More than questions about money, the first questions that interviewees tend to ask include learning about work hours, the average hours worked by others in similar jobs in the company, why did the last person on the job leave, or what were the problems the company had with the last person who was in the job. Some of these questions might be uncomfortable to answer if you are not prepared. While you may not expect an ordinary candidate to ask such questions, when it comes to in-house counsel, be ready.

Around the offered job position, the interviewee could also ask about co-workers, and the reporting authority. Keep in mind, in-house counsel candidates are truly inventive when it comes to asking questions to the interviewer. This happens because the study of law and logic creates an insight into human affairs, and lawyers, when they feel they need to learn something, can be very blunt and to the point.

Lawyers would ask questions of the interviewer like “why do you need people like me? Why do you think a new law graduate won't be able to do this job?” and floor you, if you are unprepared. That simple question is geared to make you admit the exact requirements, which the candidate can rely upon during negotiations of salary.

Other ordinary questions about the job can include questions on opportunities, restrictions, competitive benefits, foreseeable challenges, job performance evaluation, and who would be an ideal employee for this job, among other things.

One question, which lawyers are particularly prone to ask of interviewers is “what would be my first task if I am hired?” If the interviewer fumbles, he is likely to lose the candidate. If he says somebody else knows the answer, then he/she immediately diminishes in stature and the interview loses its importance.

3. Questions about reward systems and growth opportunities


These are questions, of course, recruiters are ready to handle in the course of any interview, but lawyers might posequestions that can still make an interviewer uncomfortable. For example, there may be direct questions, not only about salary and non-salary components, but about how the reward system is tied to individual vis-à-vis team-based performance. While other candidates would be happy to get a job, even a penniless lawyer could ask you directly about your rewards given for exceptional performance.

4. Direct questions about the interviewer


Very often potential in-house counsel would like to formally acquaint themselves with the interviewer (lawyers are always networking, and even if they don't get the job they would still create a network acquaintance) and can ask you questions like when you joined the company, how long have you worked, how long did it take you to get promoted to where you are, why do you like it in the company, and a little slip during those innocuous questions can have far reaching effects.

So, when preparing to interview a lawyer for the post of an in-house counsel, carefully prepare a list of all possible questions the interviewee might ask you and be ready with your answers before you walk into the interview room.

Best of luck.

Source:

Diane Arthur, Recruiting, Interviewing, Selecting and Orienting New Employees (New York: AMACOM, 2006)



Facebook comments:

  
 
Related Articles

The Benefits of Working with a Legal Recruiter Rather than Conducting a DIY Search for In-House Counsel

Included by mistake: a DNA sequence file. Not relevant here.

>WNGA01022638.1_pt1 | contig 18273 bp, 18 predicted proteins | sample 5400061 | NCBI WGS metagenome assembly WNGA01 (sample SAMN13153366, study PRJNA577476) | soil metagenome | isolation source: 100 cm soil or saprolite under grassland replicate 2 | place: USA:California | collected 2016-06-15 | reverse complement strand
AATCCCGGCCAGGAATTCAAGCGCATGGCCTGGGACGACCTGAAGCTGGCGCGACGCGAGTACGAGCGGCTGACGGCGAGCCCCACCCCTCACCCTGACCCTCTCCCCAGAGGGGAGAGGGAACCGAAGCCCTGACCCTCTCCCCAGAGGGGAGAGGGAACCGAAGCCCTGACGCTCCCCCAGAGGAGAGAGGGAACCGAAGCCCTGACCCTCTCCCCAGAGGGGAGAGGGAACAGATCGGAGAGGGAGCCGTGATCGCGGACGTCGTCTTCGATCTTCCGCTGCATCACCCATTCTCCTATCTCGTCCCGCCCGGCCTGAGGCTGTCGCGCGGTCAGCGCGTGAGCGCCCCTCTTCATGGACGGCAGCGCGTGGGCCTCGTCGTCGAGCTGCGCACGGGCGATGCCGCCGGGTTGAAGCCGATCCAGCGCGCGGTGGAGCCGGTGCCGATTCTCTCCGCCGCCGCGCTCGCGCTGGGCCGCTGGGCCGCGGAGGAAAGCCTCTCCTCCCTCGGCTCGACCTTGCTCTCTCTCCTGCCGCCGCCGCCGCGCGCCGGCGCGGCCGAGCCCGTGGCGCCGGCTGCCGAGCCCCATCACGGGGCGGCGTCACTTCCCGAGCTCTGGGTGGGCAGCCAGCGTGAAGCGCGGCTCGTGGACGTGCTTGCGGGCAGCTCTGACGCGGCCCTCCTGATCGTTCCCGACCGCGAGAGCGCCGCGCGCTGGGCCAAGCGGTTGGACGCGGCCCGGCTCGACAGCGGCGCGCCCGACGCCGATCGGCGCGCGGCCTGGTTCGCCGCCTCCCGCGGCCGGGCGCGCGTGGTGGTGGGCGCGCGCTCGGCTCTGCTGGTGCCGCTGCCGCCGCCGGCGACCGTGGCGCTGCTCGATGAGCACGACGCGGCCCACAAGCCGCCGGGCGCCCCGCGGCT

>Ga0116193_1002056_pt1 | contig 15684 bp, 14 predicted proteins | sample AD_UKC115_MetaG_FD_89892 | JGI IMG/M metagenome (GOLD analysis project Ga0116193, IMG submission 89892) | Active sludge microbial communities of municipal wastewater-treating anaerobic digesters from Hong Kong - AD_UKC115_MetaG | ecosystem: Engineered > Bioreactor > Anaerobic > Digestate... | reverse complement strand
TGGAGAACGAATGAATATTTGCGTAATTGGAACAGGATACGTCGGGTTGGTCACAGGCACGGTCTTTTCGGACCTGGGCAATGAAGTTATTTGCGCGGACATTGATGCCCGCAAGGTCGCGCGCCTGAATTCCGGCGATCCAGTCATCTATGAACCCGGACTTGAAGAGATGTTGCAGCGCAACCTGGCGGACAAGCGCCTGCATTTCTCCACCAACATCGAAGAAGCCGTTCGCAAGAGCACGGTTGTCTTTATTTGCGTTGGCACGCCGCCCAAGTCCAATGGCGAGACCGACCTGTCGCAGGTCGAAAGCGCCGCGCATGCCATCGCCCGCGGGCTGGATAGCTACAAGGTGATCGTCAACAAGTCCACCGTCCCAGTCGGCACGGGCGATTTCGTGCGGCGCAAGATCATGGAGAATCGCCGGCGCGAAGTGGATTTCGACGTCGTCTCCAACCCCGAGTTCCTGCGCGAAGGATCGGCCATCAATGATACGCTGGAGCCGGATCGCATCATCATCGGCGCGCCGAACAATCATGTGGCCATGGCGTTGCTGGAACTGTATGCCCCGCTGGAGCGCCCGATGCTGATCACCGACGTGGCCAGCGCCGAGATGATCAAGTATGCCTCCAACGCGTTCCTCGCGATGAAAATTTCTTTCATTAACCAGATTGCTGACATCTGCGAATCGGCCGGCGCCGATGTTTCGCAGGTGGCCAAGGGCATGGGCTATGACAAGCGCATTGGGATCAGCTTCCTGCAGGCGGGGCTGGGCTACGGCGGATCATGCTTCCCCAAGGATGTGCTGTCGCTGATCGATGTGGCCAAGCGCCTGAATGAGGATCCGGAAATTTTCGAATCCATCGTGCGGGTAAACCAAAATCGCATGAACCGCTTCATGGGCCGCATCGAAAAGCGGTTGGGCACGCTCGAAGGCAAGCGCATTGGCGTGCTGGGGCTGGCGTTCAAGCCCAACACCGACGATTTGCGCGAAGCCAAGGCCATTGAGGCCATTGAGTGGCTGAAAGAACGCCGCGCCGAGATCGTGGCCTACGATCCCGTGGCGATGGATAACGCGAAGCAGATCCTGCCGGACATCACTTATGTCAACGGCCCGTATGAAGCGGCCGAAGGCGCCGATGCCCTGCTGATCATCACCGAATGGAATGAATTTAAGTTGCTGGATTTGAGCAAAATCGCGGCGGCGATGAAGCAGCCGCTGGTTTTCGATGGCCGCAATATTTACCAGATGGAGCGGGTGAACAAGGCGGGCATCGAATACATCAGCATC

No one knows the value of professionals more than those who run businesses. In every business today, there is a paramount need to optimize time. For business leaders, the optimized use of personal tim...

How to Attract Quality In-House Counsel to Your Company

Even though, to the knowledge of everyone concerned, including that of your boss, colleagues, or partners, the market is overflowing with qualified lawyers available at the going rates of a dime a doz...

In-House Counsel Join the Blogosphere

Millions of Internet users post or read online blogs, and that number is slowly beginning to include in-house counsel.Of the 147 million Americans who use the Internet, about 57 million read blogs and...

Evolving Role of In-House Counsel: Adding Value to the Business

Recent events in the United States, United Kingdom and elsewhere have fostered a global discussion about the role of lawyers inside companies. Corporate general counsel and law departments face new r...

How Much Can You Tell your In-house Counsel?

Any company or employer who can use a good in-house counsel to full effect benefits enormously, but many employers trip up during that exercise. Many HR employees as well as managers take it as grante...

Five Tips for Hiring Great In-house Counsel

The quality of people in the in-house law department of a business, and their reputation for effectiveness as well as performance, contribute significantly and in a critical manner to the health of th...

In-House Counsel Retention: The Only Way to Retain Wolves is by Building a Pack

When it comes to retaining in-house counsel, many strategy aspects and problems are similar to those of other employees and many are not....

Choose an In-House Counsel as You Would Choose a Business Partner

Actually, when you choose a general counsel, you are choosing a business partner, whether you admit it or not. Unless you are way off in understanding why you need in-house counsel at all, you’d kno...

Why Hiring an In-House Counsel Can Help Your Business

Businesses and business owners often wonder, especially during their formative years, whether they should at all hire an in-house counsel or not, and whether an in-house counsel is an unnecessary over...

Creating and Conducting a Structured Interview

For any employer or business, a structured interview has higher validity and reliability, than an interviewer asking random questions to different candidates. Structured and hand-tailored interview qu...


Article ID: 120300

Article Title: What a Company Recruiter Should be Prepared to Answer at an Interview

Comment not found for this article......
+ Add Comment

  • Share this story:


  • BlinkList
  • blogmarks
  • del.icio.us
  • Digg
  • Facebook
  • Google
  • Sphinn
  • MySpace
  • NewsVine
  • Simpy
  • StumbleUpon
  • Technorati
  • E-mail this story to a friend!
  • Print this article!
  • Faves
  • Furl
  • Netvouz
  • Slashdot
  • Spurl
  • Yahoo! Buzz



 
 

Shoot for the moon. Even if you miss it, you will land among the stars.